In addition to Slovakia, Parise occupied the international stage in Helsinki in 2004, when he captained the U.S. to its first world junior championship, and in Vienna, Moscow and Halifax, Nova Scotia, in '05, '07 and '08, at the world championships. But those tournaments were mere hillocks on the vast sporting landscape. The five-ringed circus that begs for America's up-close-and-personal attention every four years—that's something different. "This is when the country tunes in," Parise says. "It's important for the U.S. to have a good showing [in Vancouver], to get the excitement back for hockey."
Goalie Jack McCartan became a sensation 50 years ago for backstopping Team USA's gold medal in Squaw Valley; he later would play 12 NHL games, winning two. Mike Eruzione has been dining out on Lake Placid for three decades, although he never played in the NHL (but did pot 30 for the IHL's Toledo Goaldiggers in 1977--78).
Enter Parise, a hero in the making. "Since the first practice we had this year," Devils coach Jacques Lemaire says, "I can't expect a player to be better than this." Twenty-one of Parise's 28 goals have come at even strength, tied for seventh in the NHL. He is so responsible without the puck that between Nov. 4 and Dec. 2 he was not on the ice for an opposing goal, a remarkable streak for a player who averages nearly 20 minutes. (He's +24 for the season.) Although American fans instinctively gravitate to the goaltender—presumptive starter Ryan Miller has been the NHL's best in the first half of the season—Team USA belongs to Parise. If this quick, small but determined group claws its way to a medal, the fulcrum will be the first-line left wing with a face on loan from a Giotto cherub.
In an interview with the Detroit Free Press in November, Steve Yzerman, Hall of Fame Red Wings captain and general manager of Canada's Olympic team, was asked who would he want to be if he could come back as a current player. Yzerman chose Parise. "I really got a good look at him at the worlds in Moscow [in 2007]," Yzerman said in December, before scouting a Lightning-Devils game. "Love the way he plays. Just a great, nifty player. And he works his butt off."
Parise spent his life looking up to players like Yzerman. Who knew Yzerman would one day be looking up to him?
Or down. Parise is listed at 5'11" and answers to 5'10". ("Definitely 190," he says. "I'll step on the scale right now if you want.") If he ever decides on dual citizenship like J.P., who became an American citizen in 1988, Zach should shun Canada in favor of Lilliput. "I remember Zach was always around the rink in Minnesota," says Tampa Bay G.M. Brian Lawton, who played for the North Stars when J.P. was an assistant coach in the 1980s. "Then all the way through Shattuck"—Parise attended Shattuck--St. Mary's School, the prep hockey factory in Faribault, Minn.—"I'd see him and talk to him. Honestly, I thought he was a really good player but probably too small for the NHL."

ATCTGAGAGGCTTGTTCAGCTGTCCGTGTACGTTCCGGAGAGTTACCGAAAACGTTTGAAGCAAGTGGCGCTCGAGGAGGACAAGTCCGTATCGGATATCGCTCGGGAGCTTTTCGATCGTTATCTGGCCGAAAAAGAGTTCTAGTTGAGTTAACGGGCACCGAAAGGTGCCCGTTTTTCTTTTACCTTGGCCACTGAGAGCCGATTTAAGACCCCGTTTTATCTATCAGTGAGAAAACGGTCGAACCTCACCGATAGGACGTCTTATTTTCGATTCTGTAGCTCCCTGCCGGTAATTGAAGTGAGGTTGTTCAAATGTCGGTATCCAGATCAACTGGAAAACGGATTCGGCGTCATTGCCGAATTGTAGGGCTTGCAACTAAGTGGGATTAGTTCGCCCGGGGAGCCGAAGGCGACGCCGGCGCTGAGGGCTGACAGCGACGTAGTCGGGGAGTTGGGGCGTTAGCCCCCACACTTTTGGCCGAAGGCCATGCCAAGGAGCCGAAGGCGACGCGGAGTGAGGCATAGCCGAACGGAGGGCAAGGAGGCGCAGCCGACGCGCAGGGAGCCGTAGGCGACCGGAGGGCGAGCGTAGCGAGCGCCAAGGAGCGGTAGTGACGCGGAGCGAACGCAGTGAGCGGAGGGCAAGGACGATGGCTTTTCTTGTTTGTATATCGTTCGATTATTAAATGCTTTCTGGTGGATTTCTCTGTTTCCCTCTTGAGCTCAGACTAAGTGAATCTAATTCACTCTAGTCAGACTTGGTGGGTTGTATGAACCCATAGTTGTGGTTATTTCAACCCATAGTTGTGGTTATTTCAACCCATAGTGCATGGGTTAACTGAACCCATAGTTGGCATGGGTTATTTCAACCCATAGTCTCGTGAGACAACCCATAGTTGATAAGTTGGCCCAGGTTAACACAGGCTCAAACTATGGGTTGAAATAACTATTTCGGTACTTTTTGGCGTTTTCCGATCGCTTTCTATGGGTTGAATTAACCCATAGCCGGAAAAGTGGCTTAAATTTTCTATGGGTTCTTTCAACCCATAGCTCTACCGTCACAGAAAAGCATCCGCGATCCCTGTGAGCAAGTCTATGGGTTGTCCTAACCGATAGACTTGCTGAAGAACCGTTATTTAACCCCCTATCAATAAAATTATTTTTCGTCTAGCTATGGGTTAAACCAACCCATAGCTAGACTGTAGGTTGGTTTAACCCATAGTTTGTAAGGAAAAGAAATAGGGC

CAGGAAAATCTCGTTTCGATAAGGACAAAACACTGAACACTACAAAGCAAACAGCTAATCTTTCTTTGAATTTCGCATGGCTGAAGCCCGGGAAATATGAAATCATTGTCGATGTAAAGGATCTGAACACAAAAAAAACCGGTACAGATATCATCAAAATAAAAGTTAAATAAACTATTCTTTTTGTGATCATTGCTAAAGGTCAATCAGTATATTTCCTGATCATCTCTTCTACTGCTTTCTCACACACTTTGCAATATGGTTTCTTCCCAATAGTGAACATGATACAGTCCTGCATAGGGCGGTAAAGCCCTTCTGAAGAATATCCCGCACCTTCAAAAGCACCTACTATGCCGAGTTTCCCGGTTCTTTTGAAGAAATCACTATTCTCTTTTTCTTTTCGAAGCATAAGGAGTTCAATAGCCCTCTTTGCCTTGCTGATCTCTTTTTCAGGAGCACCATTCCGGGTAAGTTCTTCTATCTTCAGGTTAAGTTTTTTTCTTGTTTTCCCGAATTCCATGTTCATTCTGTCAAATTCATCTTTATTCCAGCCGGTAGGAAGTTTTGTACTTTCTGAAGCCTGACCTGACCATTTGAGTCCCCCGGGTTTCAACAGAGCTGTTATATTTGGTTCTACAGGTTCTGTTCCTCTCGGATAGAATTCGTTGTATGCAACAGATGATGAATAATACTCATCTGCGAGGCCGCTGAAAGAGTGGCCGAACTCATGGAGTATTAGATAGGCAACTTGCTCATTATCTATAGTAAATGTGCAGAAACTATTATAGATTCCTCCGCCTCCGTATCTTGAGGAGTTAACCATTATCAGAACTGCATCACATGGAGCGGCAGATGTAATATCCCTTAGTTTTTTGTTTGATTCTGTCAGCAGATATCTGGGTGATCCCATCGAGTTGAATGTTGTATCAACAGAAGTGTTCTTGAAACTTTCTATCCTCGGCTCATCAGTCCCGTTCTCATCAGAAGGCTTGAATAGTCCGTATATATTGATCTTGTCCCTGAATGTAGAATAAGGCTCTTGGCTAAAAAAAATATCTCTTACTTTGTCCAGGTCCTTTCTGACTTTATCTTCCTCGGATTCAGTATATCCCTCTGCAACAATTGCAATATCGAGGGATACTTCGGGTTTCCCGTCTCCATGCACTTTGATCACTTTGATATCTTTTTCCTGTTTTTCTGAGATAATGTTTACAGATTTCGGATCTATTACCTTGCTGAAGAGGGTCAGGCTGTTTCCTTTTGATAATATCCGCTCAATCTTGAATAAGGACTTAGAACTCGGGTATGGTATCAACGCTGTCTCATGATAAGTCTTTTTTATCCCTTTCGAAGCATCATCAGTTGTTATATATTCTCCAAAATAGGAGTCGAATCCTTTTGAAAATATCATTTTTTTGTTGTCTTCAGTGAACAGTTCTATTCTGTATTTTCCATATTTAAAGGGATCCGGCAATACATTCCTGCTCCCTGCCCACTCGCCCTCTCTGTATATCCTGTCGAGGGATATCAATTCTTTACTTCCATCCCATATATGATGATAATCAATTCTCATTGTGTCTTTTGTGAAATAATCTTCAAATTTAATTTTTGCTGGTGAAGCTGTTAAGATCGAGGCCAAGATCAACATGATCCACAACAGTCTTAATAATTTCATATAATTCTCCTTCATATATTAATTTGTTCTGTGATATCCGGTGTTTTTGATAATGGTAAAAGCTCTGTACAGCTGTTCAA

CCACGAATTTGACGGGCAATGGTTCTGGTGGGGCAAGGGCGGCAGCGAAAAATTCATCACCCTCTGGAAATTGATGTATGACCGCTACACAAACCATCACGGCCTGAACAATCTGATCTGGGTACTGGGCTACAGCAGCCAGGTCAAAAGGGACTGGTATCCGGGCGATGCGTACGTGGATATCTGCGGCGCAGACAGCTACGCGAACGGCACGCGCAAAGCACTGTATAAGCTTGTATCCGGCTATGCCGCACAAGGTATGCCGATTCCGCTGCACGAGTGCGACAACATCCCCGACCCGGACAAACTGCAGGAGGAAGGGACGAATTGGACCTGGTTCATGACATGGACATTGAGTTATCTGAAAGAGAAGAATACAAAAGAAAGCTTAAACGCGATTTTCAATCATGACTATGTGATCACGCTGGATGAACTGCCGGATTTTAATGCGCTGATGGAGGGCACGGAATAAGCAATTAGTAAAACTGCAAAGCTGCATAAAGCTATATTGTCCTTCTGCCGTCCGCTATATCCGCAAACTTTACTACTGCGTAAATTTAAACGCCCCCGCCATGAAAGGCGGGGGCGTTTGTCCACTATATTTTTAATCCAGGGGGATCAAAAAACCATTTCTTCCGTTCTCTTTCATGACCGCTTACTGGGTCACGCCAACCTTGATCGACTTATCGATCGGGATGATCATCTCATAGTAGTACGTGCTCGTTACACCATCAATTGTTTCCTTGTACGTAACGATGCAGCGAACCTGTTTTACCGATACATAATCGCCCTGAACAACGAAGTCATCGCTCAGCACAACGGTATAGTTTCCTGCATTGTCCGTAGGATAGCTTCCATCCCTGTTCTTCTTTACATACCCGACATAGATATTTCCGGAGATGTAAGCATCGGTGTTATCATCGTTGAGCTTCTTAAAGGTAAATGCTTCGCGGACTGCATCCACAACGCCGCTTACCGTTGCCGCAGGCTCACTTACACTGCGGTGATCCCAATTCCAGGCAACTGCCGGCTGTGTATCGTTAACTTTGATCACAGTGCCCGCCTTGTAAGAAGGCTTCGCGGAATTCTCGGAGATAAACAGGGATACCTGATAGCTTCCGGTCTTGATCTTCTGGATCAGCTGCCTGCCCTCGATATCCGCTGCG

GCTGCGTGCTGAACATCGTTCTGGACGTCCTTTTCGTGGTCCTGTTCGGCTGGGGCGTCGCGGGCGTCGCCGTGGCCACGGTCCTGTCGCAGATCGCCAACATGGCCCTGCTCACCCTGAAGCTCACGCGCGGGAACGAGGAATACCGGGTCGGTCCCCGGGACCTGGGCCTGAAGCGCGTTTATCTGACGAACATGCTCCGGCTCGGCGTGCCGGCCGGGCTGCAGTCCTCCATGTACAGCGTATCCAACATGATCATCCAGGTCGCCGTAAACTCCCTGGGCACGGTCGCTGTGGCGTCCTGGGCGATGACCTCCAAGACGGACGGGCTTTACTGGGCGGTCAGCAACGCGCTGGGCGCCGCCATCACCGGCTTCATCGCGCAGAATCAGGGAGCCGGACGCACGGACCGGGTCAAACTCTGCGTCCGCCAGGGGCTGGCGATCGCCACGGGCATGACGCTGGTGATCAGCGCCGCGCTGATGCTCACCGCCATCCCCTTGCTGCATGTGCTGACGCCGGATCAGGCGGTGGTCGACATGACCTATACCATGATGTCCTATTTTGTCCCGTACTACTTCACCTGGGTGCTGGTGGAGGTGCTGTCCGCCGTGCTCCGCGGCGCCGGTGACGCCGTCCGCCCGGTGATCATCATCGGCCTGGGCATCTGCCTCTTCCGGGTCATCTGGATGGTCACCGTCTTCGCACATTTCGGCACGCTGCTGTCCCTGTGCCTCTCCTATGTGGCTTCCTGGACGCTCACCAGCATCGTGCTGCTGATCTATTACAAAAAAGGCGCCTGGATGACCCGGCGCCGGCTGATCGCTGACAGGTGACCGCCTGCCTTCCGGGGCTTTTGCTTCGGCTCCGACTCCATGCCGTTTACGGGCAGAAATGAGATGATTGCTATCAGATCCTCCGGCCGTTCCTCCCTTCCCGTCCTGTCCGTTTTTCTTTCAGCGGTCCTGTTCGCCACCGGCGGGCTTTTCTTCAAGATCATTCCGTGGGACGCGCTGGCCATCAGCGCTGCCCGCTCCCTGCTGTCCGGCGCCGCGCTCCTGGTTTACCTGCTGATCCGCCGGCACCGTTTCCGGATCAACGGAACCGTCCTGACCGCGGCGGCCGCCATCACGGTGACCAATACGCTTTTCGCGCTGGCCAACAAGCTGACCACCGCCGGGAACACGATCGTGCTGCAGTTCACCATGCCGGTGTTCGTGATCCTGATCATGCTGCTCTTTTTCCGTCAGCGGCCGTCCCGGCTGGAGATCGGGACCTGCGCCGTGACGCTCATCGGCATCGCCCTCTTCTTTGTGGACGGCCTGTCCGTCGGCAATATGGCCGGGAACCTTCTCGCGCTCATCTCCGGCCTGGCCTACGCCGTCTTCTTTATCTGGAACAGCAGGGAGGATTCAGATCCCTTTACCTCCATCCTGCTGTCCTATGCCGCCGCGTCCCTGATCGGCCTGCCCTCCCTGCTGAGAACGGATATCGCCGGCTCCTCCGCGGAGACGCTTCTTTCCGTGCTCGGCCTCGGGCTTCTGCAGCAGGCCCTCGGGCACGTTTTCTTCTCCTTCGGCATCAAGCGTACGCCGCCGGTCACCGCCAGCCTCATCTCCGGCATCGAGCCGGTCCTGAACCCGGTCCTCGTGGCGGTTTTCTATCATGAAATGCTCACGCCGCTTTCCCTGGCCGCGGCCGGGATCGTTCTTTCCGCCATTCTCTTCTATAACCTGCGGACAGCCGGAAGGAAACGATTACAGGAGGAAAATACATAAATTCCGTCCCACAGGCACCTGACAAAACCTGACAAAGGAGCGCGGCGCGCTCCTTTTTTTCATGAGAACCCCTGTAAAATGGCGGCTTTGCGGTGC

But Parise had a plan. When he was 14 or 15, Lawton recalls, Parise's father told him that Zach would go to bed at nine o'clock "because that's what hockey players did. I thought J.P. was kidding."
At 15 Parise's meticulousness was charming. At 25 it is merely professional. Although he's among the NHL's shiftiest players, he employs a skating coach, Diane Ness, who also works with the U.S. Olympic women's hockey program. (She has helped with his center of balance and low-speed cornering and is trying to refine a bowlegged stride. "In my 35 years of coaching," she says, "no one has worked as hard as that young man.") And while former teammates call him well grounded—"He's pretty much an oatmeal cookie: not a big splurge but solid," says Los Angeles Kings defenseman Matt Greene, his roommate at North Dakota—Parise still routinely talks to Garret Kramer of Inner-Sports, who describes himself as a "mental performance coach." Before taking the ice for a practice or a game, Parise attaches a muscle stimulator so he is properly warmed up. And 20 minutes before the official start of practice, he leads four or five forwards onto the ice to work on offensive moves, a group that former Devils center Mike Rupp, now with Pittsburgh, last season dubbed the Shot Club. As Lemaire, a contemporary of J.P.'s, says, Zach works like his father but has twice the talent.
"There's so much to like about his game, especially that he's not afraid to play in traffic," Lawton says of Parise, who has scored 14 of his 28 goals from inside 15 feet. "But as a hockey player I think character is his strongest asset. As we've seen recently in today's world of tumultuous events"—Lawton was referencing Tiger Woods, not Afghanistan—"that's a really valuable asset."
"He's all about hockey," Brodeur says. "His commitment to the game is second to none. He started going in early to work on his shot. Then one guy, then another, joined him. He started with the stim machine, and now he's got a bunch of guys in the room doing it. That's leadership. He was a shy kid, but I think he has realized how good he is, which really helps him. It's been my team for so many years here, but now I believe it's his team. I may still be the face, but he's the future."
Parise's face towers above the Turnpike, a player who seems to be in everybody's good books. Unknown? The Olympics should cure that. To paraphrase a slogan that originated in Atlantic City, about two hours south of mile marker 112.6: Here he comes, Mr. America.